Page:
July 18 2013 10:35AM
1. Just about done
I was reading Christian Roatis's recent breakdown of what could, at this still-early stage, be the Flames' roster for the 2013-14 season, and short of adding someone out of the blue within the next week or two, I'd say that his projections look more or less where the team will stand between now and October.
Overall, I have to say I'm pretty happy with it, because I think it looks exceptionally bad, and that's what I think the Flames should be going for. Admittedly, there are some who would disagree with this (because they are babies), but I don't know how anyone looks at a roster featuring a starting six of Glencross, Backlund, Cammalleri, Giordano, Wideman, and Ramo and says to themselves "this is a team capable of competing for something that isn't the worst record in the league." Those are all perfectly acceptable players, in theory, but with divisional realignment being what it is, the Flames are going to be in tough to even scratch desperately at the door to the conversation for a playoff possibility. No one they add at this point is going to catapult them into that area, either.
Even if you're insanely optimistic that those guys can compete against some of the top-end talent on the Kings, Canucks, Coyotes, Sharks, Oilers and Ducks (and they're not; Calgary's starting six is worse than all of those teams'), a second line and pairing of Sven Baertschi, Corban Knight, and Jiri Hudler with TJ Brodie and Mark Cundari can't exactly fill you with a ton of confidence. Those five players combined have played 584 combined NHL games, and 451 of those are Hudler's alone. These are all guys that project well enough, one supposes, but this team's issue will obviously be high end talent, largely because it has none of it.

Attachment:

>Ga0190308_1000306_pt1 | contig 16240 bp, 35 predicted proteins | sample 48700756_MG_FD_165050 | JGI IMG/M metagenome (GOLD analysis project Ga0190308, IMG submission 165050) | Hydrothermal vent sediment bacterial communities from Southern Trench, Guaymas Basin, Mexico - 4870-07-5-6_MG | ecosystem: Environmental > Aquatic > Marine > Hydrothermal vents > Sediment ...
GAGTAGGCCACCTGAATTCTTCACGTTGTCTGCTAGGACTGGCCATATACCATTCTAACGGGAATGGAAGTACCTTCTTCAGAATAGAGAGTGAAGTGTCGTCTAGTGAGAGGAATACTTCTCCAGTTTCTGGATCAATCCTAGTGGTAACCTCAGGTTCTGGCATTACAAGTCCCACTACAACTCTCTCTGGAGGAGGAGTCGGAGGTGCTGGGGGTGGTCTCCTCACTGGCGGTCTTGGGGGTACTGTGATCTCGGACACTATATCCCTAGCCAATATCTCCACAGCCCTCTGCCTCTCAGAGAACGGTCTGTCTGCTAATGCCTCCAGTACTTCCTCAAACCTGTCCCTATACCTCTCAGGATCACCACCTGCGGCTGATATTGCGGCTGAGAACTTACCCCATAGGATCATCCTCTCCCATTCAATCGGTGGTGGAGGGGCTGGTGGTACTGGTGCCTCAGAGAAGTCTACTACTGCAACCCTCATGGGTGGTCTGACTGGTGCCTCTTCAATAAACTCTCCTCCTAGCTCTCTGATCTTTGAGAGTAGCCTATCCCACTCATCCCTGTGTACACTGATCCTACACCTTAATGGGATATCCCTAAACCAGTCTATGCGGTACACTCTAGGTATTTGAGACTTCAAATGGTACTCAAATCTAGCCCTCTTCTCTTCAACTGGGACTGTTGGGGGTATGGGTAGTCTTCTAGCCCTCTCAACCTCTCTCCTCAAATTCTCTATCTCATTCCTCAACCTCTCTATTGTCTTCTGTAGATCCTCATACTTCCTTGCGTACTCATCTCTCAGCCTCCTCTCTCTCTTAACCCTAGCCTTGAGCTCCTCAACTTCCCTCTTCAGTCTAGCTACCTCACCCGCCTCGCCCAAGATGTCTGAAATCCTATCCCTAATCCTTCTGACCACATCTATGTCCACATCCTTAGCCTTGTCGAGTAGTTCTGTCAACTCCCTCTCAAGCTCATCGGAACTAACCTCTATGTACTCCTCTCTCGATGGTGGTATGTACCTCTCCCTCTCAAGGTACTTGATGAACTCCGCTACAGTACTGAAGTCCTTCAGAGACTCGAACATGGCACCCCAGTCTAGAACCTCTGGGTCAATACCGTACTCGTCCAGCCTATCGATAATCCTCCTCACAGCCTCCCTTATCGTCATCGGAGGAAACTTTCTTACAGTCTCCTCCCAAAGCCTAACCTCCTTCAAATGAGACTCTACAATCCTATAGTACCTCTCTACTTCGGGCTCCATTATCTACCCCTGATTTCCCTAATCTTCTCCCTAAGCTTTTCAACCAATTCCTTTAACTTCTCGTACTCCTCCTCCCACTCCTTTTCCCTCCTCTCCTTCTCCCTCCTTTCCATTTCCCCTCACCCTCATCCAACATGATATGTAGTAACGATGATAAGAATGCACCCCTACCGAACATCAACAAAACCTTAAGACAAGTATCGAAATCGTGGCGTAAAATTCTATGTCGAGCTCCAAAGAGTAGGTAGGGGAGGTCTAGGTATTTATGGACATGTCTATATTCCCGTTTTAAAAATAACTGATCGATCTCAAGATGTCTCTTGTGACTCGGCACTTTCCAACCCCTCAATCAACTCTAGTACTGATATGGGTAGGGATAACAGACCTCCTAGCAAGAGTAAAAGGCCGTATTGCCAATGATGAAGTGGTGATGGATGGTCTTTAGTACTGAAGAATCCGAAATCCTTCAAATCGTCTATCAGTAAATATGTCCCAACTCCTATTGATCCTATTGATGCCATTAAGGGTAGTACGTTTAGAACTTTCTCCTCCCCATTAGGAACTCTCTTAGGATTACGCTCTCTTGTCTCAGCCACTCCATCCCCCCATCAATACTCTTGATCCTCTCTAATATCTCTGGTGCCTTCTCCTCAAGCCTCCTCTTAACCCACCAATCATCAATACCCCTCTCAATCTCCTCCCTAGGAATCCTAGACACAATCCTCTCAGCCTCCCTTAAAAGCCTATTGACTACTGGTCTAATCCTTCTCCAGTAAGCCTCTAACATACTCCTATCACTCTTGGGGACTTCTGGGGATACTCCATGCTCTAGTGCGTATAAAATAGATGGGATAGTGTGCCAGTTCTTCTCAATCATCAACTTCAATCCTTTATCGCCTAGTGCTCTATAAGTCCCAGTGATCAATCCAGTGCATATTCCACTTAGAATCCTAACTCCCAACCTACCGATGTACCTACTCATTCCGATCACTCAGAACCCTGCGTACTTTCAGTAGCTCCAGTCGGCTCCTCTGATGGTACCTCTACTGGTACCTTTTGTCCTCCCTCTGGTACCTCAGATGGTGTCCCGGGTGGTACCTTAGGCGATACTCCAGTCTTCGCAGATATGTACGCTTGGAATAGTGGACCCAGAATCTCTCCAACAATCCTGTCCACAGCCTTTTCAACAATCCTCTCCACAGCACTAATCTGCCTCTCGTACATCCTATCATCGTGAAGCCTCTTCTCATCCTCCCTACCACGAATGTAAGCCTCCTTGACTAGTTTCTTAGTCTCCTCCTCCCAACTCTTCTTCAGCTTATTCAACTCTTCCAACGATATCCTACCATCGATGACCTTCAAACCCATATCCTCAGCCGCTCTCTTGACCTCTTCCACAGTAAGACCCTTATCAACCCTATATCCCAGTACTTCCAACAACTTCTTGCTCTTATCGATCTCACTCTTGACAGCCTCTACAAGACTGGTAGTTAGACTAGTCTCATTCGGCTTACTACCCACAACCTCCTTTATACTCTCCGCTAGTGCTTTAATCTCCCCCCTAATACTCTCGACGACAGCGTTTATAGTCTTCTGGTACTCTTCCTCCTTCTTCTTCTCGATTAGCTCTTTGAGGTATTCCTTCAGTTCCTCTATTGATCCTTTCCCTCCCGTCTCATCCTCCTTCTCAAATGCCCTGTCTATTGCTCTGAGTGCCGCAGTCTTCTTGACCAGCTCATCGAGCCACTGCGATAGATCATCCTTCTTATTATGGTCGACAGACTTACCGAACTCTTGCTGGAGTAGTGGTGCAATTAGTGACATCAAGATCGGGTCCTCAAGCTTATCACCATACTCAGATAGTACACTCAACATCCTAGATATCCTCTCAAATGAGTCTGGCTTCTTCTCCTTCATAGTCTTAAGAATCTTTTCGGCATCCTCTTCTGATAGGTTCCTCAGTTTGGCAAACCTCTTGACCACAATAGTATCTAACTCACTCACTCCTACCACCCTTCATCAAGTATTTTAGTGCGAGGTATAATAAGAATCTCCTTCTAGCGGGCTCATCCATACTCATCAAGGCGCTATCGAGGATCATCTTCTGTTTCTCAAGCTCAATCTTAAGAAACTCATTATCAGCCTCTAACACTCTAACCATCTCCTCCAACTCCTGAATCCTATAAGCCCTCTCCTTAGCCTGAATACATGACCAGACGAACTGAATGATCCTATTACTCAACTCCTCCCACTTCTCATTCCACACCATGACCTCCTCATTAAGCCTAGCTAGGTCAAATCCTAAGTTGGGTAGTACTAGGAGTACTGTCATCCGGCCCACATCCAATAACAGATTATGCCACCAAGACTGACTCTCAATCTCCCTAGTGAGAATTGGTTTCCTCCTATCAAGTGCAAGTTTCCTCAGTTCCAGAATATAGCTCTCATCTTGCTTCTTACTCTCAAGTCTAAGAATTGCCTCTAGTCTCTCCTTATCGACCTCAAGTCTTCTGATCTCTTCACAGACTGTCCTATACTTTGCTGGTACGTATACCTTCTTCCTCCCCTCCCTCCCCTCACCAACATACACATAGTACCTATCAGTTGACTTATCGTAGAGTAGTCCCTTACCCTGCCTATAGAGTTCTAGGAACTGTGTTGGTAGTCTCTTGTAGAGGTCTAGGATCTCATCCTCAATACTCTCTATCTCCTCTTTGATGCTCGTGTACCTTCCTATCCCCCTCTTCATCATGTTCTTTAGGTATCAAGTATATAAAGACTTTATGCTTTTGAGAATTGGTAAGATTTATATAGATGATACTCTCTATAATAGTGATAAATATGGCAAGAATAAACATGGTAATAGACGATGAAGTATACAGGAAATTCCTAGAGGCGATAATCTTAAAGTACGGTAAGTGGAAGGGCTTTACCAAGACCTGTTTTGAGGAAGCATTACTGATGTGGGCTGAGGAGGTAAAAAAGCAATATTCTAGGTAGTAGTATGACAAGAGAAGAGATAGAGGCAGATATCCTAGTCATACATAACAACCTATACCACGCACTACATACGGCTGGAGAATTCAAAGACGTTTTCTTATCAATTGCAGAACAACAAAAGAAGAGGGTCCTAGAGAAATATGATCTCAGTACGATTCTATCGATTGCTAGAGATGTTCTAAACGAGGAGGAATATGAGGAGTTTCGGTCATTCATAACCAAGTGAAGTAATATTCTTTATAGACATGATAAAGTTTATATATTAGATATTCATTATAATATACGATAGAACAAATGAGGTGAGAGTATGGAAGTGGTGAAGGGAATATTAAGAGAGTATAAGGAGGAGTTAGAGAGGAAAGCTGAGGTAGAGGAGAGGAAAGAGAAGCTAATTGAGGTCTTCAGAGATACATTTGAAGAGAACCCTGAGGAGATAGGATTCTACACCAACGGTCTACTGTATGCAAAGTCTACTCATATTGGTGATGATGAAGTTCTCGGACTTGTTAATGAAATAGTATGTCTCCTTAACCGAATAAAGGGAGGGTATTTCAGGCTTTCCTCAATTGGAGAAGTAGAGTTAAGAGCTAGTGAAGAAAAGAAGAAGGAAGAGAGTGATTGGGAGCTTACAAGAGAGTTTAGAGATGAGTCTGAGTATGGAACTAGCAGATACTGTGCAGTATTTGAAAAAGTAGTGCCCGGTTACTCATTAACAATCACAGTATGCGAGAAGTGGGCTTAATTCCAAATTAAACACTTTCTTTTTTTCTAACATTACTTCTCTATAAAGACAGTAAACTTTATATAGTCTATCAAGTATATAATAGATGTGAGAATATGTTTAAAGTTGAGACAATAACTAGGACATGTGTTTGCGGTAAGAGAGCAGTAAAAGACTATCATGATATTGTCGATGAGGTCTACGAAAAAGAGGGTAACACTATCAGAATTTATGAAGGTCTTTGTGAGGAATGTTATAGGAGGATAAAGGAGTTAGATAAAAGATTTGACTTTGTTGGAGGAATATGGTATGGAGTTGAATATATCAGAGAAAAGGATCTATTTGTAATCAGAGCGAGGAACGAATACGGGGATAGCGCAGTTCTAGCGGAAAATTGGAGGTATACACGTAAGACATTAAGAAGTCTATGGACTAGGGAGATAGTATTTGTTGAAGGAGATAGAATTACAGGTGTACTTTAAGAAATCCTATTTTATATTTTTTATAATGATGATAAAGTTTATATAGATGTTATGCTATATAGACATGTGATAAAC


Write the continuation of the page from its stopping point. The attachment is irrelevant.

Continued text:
2. The Monahan Conundrum
Another thing you might notice in that lineup post is who the No. 3 center looks to be. It's Sean Monahan. And isn't that interesting?
Again, the eternal optimists among Flames fans will almost certainly say that it can't be a bad idea to get the kid into games at the NHL level and see where that gets you, especially considering the dearth of other options available. Certainly, the club is already looking to sign him to his entry-level deal (though this is standard operating procedure and does not guarantee him a spot in Calgary), and the local media is already softening the beaches for such a move. But the idea that he could be playing more than the 10-game tryout with the big club is a very bad one for a number of reasons.
The first of these is that it flies in the face of something John Weisbrod said just over a month ago about how the team would not be looking to rush the No. 6 pick into the NHL. I didn't see one second of development camp so I can't speak to how "ready" he is, but let me just note once again that everyone thought Mark Jankowski was "ready" for college hockey because he was dominant at the same camp last year and then he turned out pretty much not to be. Putting stock in that kind of thing seems a very Flames-y, and overall bad move.
Moreover, the cautionary tale of what Sam Gagner is going to get this summer should be a pretty good reason to dissuade the Flames from bringing an 18-year-old into the fold at this level. Gagner is going to get paid. And as Neil Greenberg points out, unless you think you're going to get an above-average performance from a kid at that age, you'd do well to keep him in junior from a future financial standpoint. Monahan seems rather an unlikely candidate to be above-average in the NHL next season.